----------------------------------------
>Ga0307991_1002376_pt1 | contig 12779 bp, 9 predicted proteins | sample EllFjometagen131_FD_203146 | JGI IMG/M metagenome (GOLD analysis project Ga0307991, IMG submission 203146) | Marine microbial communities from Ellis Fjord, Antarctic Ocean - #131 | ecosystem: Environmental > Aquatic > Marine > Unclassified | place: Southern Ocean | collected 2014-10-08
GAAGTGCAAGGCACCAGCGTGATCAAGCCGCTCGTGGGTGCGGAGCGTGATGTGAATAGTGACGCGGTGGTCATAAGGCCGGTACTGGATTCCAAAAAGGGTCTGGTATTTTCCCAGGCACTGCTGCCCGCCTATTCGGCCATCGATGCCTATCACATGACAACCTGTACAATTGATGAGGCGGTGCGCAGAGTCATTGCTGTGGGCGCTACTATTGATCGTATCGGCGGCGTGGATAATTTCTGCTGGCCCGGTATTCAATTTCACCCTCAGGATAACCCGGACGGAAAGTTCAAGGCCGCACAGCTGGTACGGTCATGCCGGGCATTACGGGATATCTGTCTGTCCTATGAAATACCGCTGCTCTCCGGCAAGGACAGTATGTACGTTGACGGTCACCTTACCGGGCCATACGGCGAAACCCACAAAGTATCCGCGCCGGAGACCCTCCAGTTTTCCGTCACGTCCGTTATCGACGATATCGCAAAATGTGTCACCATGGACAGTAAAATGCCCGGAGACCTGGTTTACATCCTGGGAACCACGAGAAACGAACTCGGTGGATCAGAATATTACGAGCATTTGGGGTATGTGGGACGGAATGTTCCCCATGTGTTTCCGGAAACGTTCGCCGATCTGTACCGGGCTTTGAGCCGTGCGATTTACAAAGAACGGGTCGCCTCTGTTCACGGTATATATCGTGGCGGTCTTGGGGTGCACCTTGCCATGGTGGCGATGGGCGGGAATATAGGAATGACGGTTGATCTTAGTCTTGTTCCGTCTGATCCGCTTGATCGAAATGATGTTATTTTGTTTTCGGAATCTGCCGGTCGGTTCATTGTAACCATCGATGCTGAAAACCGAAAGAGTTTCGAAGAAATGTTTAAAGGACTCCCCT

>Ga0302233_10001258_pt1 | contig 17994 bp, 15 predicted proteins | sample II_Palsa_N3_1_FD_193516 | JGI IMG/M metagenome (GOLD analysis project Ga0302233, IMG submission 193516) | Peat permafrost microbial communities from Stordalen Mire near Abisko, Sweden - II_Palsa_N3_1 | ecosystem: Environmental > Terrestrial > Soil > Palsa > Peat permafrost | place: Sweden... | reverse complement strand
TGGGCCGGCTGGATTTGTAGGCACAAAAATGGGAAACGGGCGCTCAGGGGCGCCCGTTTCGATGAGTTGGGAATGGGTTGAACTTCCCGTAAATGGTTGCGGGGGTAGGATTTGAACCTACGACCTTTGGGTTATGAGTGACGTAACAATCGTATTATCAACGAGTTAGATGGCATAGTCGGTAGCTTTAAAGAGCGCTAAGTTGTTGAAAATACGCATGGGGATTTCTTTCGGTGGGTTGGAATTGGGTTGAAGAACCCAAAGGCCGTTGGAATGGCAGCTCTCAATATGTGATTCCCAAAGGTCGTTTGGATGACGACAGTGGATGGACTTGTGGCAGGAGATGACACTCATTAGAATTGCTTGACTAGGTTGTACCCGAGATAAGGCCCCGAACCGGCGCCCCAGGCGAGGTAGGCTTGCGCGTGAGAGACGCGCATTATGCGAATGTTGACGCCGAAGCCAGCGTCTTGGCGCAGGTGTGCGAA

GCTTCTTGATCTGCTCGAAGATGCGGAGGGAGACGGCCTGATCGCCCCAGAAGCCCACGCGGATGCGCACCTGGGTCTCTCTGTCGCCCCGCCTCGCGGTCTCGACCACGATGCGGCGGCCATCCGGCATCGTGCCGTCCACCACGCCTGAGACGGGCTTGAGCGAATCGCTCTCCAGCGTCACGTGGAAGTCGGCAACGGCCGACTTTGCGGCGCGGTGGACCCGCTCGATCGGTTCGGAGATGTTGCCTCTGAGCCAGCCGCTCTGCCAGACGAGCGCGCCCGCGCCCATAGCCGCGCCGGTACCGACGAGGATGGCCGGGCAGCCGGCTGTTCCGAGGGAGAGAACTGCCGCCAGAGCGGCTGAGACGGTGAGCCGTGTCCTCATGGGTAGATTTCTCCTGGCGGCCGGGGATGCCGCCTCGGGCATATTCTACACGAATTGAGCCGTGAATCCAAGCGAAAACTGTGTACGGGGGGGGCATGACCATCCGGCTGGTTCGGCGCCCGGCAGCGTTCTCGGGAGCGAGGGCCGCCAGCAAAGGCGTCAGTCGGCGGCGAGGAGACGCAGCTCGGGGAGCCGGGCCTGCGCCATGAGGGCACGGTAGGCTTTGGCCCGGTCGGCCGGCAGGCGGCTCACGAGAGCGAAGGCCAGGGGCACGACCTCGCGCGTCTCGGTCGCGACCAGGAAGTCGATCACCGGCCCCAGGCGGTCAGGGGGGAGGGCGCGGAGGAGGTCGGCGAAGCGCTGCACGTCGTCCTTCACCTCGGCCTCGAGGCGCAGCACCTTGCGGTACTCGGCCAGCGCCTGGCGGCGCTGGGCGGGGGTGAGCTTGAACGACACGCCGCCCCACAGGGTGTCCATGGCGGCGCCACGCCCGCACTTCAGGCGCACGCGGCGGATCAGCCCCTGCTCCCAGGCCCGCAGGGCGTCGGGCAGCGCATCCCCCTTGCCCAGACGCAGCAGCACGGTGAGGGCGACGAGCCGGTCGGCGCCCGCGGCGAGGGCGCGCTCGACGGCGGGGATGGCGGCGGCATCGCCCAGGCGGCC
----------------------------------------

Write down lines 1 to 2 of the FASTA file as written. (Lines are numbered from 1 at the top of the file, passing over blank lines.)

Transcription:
>Ga0307991_1002376_pt1 | contig 12779 bp, 9 predicted proteins | sample EllFjometagen131_FD_203146 | JGI IMG/M metagenome (GOLD analysis project Ga0307991, IMG submission 203146) | Marine microbial communities from Ellis Fjord, Antarctic Ocean - #131 | ecosystem: Environmental > Aquatic > Marine > Unclassified | place: Southern Ocean | collected 2014-10-08
GAAGTGCAAGGCACCAGCGTGATCAAGCCGCTCGTGGGTGCGGAGCGTGATGTGAATAGTGACGCGGTGGTCATAAGGCCGGTACTGGATTCCAAAAAGGGTCTGGTATTTTCCCAGGCACTGCTGCCCGCCTATTCGGCCATCGATGCCTATCACATGACAACCTGTACAATTGATGAGGCGGTGCGCAGAGTCATTGCTGTGGGCGCTACTATTGATCGTATCGGCGGCGTGGATAATTTCTGCTGGCCCGGTATTCAATTTCACCCTCAGGATAACCCGGACGGAAAGTTCAAGGCCGCACAGCTGGTACGGTCATGCCGGGCATTACGGGATATCTGTCTGTCCTATGAAATACCGCTGCTCTCCGGCAAGGACAGTATGTACGTTGACGGTCACCTTACCGGGCCATACGGCGAAACCCACAAAGTATCCGCGCCGGAGACCCTCCAGTTTTCCGTCACGTCCGTTATCGACGATATCGCAAAATGTGTCACCATGGACAGTAAAATGCCCGGAGACCTGGTTTACATCCTGGGAACCACGAGAAACGAACTCGGTGGATCAGAATATTACGAGCATTTGGGGTATGTGGGACGGAATGTTCCCCATGTGTTTCCGGAAACGTTCGCCGATCTGTACCGGGCTTTGAGCCGTGCGATTTACAAAGAACGGGTCGCCTCTGTTCACGGTATATATCGTGGCGGTCTTGGGGTGCACCTTGCCATGGTGGCGATGGGCGGGAATATAGGAATGACGGTTGATCTTAGTCTTGTTCCGTCTGATCCGCTTGATCGAAATGATGTTATTTTGTTTTCGGAATCTGCCGGTCGGTTCATTGTAACCATCGATGCTGAAAACCGAAAGAGTTTCGAAGAAATGTTTAAAGGACTCCCCT